Let's Talk: Ebirah, Horror of the Deep (1966)/Godzilla vs. the Sea Monster (1968)
Ebirah, Horror of the Deep. Godzilla vs. the Sea Monster. Whatever title you know this film as, it is the seventh installment in this incredible franchise and personally one of my favorites. I mean, you have a large freakin’ lobster as the villain, Mothra makes an appearance, and there’s no aliens in this film. What’s not to love about it?
This is also the first film since Mothra vs. Godzilla that we see Godzilla going against another monster on his own. In the last two films (Ghidorah, the Three-Headed Monster and Invasion of Astro-Monster) he’s had a tag team partner in Rodan (and Mothra in Ghidorah, the Three-Headed Monster). It’s nice to see Godzilla kicking butt on his own again. He even takes out an entire squadron, which is probably my favorite scene in any Godzilla movie. I’ll get to that in a little bit. Also, according to The Official Godzilla Compendium, “This film, along with Son of Godzilla, represents a marked shift in the direction of the series.”
What’s that shift? Godzilla is no longer a destroyer, but a helper! He’s not a menace to society, but a hero!
What I Didn't Like About Godzilla vs. the Sea Monster
As I mentioned in the beginning of this post, Godzilla vs. the Sea Monster is one of my favorite Godzilla films. It’s not my absolute favorite, we still have a couple of films to go through before we get to that one (want to take a lucky guess which one it is?), but I do love this one for a plethora of reasons. However, let’s discuss some things I didn’t like about this movie first, which is only two; the change in stories between the Japanese version and the American version, and certain points in the plot not lining up or making sense.
Change in Stories/Different Interpretations
The change in stories is something that has bugged me since the very first Godzilla movie. Thankfully, by Mothra vs. Godzilla the story didn’t change as much, but still…I find it annoying. I did learn something interesting though as I’ve been watching: whether it’s my copies or what I find online, there are different interpretations of the Japanese version and the American version. I found at least two of each just for Godzilla vs. the Sea Monster and each had different translations for the dialogue.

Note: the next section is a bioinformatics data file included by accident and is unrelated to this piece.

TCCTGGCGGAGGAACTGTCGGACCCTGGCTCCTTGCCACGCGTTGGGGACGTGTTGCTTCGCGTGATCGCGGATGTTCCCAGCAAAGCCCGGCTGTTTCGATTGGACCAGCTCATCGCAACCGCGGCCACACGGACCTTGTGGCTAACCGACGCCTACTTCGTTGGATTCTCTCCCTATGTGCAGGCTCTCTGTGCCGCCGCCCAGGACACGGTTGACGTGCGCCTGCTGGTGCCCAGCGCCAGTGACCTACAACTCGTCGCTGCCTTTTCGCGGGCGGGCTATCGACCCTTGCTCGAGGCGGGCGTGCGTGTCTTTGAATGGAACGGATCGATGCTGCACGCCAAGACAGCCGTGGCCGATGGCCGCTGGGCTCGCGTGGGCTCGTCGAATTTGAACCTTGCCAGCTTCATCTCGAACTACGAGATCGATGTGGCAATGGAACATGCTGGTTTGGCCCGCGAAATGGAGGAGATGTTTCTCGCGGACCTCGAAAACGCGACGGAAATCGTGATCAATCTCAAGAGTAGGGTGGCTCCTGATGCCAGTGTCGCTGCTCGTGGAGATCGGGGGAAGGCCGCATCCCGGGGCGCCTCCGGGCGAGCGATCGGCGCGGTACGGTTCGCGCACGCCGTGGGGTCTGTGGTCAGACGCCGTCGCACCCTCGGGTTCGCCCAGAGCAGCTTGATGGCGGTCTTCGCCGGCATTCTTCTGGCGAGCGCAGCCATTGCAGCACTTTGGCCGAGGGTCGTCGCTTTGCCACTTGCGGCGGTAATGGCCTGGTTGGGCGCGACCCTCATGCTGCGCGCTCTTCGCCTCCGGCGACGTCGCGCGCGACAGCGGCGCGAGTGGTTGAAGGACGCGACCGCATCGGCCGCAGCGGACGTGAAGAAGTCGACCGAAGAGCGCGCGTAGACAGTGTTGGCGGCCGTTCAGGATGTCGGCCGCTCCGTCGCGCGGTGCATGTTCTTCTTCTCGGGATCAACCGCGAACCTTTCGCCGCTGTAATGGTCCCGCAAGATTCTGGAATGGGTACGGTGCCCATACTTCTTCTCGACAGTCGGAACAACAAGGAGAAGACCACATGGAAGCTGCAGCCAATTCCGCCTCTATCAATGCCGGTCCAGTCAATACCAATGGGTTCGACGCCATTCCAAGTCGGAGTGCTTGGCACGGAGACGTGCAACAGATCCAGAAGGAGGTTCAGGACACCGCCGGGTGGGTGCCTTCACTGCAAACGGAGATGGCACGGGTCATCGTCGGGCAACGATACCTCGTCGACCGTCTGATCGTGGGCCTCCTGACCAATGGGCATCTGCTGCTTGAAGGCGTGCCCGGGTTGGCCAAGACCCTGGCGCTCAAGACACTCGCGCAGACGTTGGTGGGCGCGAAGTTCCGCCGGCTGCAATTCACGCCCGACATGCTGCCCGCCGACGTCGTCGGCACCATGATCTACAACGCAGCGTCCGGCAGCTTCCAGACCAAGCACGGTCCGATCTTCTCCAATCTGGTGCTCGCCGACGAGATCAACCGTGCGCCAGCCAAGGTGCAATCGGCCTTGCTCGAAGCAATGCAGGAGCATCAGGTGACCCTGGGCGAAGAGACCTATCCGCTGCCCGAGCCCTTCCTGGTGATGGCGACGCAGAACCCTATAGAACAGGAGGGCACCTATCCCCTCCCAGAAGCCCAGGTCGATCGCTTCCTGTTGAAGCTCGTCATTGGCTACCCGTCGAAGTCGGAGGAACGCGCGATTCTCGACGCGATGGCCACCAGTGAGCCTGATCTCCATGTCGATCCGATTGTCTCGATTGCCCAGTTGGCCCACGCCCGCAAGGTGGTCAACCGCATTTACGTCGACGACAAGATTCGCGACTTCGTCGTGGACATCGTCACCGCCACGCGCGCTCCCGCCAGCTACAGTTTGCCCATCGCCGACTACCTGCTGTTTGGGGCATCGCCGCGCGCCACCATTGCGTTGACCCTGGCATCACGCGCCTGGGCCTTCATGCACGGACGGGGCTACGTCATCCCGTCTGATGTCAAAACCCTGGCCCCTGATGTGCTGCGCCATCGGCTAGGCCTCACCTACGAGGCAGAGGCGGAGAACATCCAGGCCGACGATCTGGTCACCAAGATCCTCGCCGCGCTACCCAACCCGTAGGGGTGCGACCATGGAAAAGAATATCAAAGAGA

One Example - Different Interpretations
For example, after Yoshimura, Ryota, Nita, and Ichino climb up the mountain on the island, Ichino grabs ahold of a sword. In one American version that I’ve seen over and over again, he screams and says, “Savages.” However, in one Japanese version, he screams and says, “Someone’s here,” yet in another he says, “Cannibals.”
Another Example - Different Interpretations
Then for the longest time I never understood why when Yoshimura (played by Godzilla legend, Akira Takarada) yelled at Ryota to turn the yacht around and he refused and then Nita and Ichino said they’ll help that Yoshimura refused. It wasn’t until I watched one Japanese version that it finally hit me because the translation made sense; the only one who knew how to operate the boat was Ryota. Nita says, “Maybe we can do it” and when Ichino says to Yoshimura, “Just show us how,” his reaction makes perfect sense now. He reacts because he doesn’t know how to operate it either.
It truly is fascinating!
I really need to befriend someone who is of Japanese descent and who can speak Japanese. I would love to watch the Japanese versions with them and see if the translations are correct.
Godzilla vs. the Sea Monster is Missing Somethings
Now, when it comes to certain plot points not lining up or certain things not adding up, there are several examples I can give:
1) Whenever Daiyo (played by Kumi Mizuno) prayed to Mothra, there was no sound in the Japanese version.
2) Where in the world did they find a fake bush on the island in order to enter the Red Bamboo campus undetected?
3) What the hell were the Red Bamboo shooting at when they were looking for Yoshimura, Nita, and Daiyo? Seriously!
4) In the Japanese version, when Ryota landed on Infant Island and found his brother – who was on that island for about two months before Ryota found him – he said, “I thought you were caught by the Red Bamboo.” Yata responded with, “The Red Bamboo? Who are they?” I’m sorry, but if you’ve been on that island for two months, then you should know who the Red Bamboo are, especially since they recently brought over people for labor.